Birmingham City Council: working with schools

Birmingham City Council and its partners have concentrated on mainstreaming Prevent across all relevant service areas and, in particular, in schools and has appointed a schools resilience adviser to help them address the Prevent agenda. This case study forms part of our counter extremism resource.

Birmingham has appointed a schools resilience adviser to help them address the Prevent agenda. The post-holder is working with over 400 schools making sure they have the support they need and are able to access the right training. The role also involves providing more tailored support to schools that need it, including regular one-to-one contact where necessary.

Birmingham City Council and its partners have concentrated on mainstreaming Prevent across all relevant service areas and, in particular, in schools.

The programme is characterised by effective partnership working and local delivery which is designed to be proportionate and targeted towards areas of most vulnerability and need while also ensuring city-wide coverage.

The city was at the centre of the ‘Trojan Horse’ plot last year and is determined to ensure delivery enables frontline services to access updated information and receive appropriate support and guidance.

Schools Resilience Adviser, Razia Butt, was appointed in October 2014 – although this post was already in the pipeline by the time the ‘Trojan Horse’ controversy came to light – and since then she has been helping ensure the 440 schools in the city have the help they need.

Ms Butt says: “We approach it very much from an equality perspective, incorporating it with other safeguarding issues such as child sexual exploitation. You cannot just talk about Prevent in isolation, that wouldn’t work.

“You need to approach it differently. My job is about building resilience, embedding it within safeguarding – that is good for all aspects of school life.”

The support offered to schools is tailored depending on what each one needs.

There is a universal offer which involves making sure that all schools know about the training, workshops and Home Office resources that are available.

This has helped ensure good up-take of training programmes. By October 2015 71 per cent of schools had accessed WRAP training, while 22 per cent had taken advantage of preventing violent extremism (PVE) training, which is aimed at the designated safeguarding leads and this is now being mainstreamed so that schools retain the resource in-house.

To complement this, the council runs regular safeguarding network meetings for the designated leads to keep them abreast of developments, while three safeguarding conferences are being held each year.

An equalities and cohesion toolkit has also been created to help schools plan assemblies and lessons, while training is also being made available to the staff appointed as the single point of contact to ensure that they comply with equalities legislation.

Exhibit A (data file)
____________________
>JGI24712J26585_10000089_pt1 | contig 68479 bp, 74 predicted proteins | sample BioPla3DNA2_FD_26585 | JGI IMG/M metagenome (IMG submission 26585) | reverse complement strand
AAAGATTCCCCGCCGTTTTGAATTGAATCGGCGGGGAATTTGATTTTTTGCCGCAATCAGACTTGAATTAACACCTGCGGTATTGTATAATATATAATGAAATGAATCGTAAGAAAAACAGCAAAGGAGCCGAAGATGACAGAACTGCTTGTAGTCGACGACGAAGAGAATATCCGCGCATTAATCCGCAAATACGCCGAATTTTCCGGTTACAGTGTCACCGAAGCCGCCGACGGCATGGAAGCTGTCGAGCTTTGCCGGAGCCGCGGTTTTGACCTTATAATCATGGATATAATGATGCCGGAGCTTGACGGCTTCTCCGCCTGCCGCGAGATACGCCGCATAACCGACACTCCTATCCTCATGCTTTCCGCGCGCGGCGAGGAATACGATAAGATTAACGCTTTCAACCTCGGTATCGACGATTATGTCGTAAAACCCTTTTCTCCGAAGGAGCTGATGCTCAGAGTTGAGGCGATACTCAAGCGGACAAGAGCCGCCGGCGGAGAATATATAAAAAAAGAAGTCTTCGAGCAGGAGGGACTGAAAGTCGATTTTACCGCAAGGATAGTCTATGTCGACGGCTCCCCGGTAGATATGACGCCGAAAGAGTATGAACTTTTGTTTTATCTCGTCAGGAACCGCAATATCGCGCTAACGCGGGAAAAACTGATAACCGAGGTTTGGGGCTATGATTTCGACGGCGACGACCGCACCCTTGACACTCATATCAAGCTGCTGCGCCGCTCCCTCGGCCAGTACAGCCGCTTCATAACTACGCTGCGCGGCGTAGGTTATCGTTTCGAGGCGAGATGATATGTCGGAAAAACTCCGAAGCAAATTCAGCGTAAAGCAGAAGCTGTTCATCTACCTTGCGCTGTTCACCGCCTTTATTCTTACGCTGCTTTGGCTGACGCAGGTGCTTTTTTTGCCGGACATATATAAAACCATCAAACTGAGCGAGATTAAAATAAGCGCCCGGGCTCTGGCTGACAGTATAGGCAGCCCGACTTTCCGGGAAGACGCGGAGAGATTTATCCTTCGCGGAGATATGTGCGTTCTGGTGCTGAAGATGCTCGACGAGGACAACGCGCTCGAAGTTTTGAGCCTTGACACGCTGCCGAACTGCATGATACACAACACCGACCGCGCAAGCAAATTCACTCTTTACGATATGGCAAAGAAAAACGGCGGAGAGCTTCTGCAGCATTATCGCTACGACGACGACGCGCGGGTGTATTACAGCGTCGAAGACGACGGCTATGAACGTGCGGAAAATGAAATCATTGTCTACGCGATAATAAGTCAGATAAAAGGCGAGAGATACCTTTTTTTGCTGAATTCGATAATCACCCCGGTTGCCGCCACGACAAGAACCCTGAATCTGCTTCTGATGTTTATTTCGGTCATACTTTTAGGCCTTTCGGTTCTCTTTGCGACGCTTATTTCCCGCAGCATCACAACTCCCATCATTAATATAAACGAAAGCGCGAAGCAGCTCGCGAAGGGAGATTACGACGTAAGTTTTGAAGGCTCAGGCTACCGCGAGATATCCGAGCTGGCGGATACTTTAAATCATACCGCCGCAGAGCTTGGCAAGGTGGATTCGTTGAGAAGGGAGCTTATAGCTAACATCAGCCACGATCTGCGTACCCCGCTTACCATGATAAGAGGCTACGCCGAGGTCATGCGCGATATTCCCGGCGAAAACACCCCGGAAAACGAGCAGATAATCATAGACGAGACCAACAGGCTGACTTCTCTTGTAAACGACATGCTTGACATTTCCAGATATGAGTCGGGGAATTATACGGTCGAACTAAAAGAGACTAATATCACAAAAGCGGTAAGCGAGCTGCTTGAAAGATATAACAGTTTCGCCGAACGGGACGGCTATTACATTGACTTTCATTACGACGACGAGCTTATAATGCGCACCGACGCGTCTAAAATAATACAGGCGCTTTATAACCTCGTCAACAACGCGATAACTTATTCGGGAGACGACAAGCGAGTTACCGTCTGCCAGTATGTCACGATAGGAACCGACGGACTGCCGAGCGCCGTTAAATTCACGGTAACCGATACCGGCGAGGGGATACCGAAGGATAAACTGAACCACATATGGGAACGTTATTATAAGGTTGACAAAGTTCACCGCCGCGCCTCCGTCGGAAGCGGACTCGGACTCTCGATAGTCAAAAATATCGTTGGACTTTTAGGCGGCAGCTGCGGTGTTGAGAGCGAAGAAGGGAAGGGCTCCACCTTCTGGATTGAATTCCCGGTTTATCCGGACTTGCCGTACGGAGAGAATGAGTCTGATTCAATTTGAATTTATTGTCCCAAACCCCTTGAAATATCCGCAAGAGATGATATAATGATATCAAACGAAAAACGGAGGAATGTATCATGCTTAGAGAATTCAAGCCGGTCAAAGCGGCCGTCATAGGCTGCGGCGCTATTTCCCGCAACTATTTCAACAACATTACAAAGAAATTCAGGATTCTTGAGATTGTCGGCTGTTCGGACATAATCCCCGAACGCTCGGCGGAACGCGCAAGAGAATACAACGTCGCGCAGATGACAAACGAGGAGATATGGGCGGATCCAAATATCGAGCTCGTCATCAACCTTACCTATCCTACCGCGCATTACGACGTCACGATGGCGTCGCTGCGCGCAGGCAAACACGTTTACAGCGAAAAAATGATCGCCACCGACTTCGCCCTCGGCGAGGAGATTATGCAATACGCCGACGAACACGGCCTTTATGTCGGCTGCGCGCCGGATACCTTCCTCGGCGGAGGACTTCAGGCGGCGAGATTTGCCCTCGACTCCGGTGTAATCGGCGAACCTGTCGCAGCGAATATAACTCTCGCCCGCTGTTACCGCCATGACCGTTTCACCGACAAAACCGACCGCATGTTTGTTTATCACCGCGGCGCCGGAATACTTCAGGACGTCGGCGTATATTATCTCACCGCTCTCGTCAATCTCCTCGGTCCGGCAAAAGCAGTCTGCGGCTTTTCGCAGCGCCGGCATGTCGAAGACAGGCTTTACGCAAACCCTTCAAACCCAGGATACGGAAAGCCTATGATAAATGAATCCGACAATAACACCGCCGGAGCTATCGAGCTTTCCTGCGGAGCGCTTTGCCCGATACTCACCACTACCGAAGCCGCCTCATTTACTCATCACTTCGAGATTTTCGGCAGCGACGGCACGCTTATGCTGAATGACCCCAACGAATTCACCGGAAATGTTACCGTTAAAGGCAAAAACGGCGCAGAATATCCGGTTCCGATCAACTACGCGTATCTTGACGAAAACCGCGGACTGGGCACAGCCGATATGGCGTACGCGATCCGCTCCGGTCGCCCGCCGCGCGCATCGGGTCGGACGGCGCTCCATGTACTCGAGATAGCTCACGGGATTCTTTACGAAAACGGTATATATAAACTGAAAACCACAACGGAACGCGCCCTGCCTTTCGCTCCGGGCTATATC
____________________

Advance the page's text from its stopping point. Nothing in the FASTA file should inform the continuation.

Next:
Councils’ role in preventing extremism 5 What is more, Butt has been co-ordinating the Unicef Rights Respecting Schools Award, a UK programme that rewards schools for incorporating and promoting the United Nations Convention on the Rights of the Child into everyday school life. So far nearly 100 schools have taken part.

For those schools that need more tailored support there is a programme of specialist support available. This involves one-on-one work normally over a visit or two.

But for schools which have more deep-rooted difficulties, including those criticised by Ofsted, there is even more targeted support available. This can involve intensive support, normally incorporating regular contact over a number of weeks.

Each case is different, but I will work with the school and help bring in other partners where needed. This can involve getting an agency to come in to do some equalities work or a provider to offer some dedicated training on safeguarding.

Schools Resilience Adviser, Razia Butt

Councillor Shafique Shah, the Cabinet Member for Inclusion and Community Safety, who has portfolio responsibility for Prevent, is pleased with how things are going:

In Birmingham we have strengthened our governance structures to ensure all partners are working together in line with the new Prevent duty. And while we are pleased with the progress being made, we are aware that there are still many challenges – but I remain confident our approach is heading in the right direction. 

But the work with schools forms part of Birmingham’s wider approach to Prevent. The city has been at the forefront of the radicalisation agenda since 2007 and is second only to London in terms of risk.

The team has also worked closely with other partners, including local youth workers, substance misuse workers and mental health professionals.

The work has involved offering training on Prevent and looking at how those referred to the Channel Panel are supported by these teams. Already evidence is emerging that this is having an impact.

For example, recently two individuals that the substance misuse team were working with admitted that they had booked to go to Syria but had decided against going after getting support and having their views challenged by the team. It is achievements like that which show the approach in Birmingham is heading in the right direction.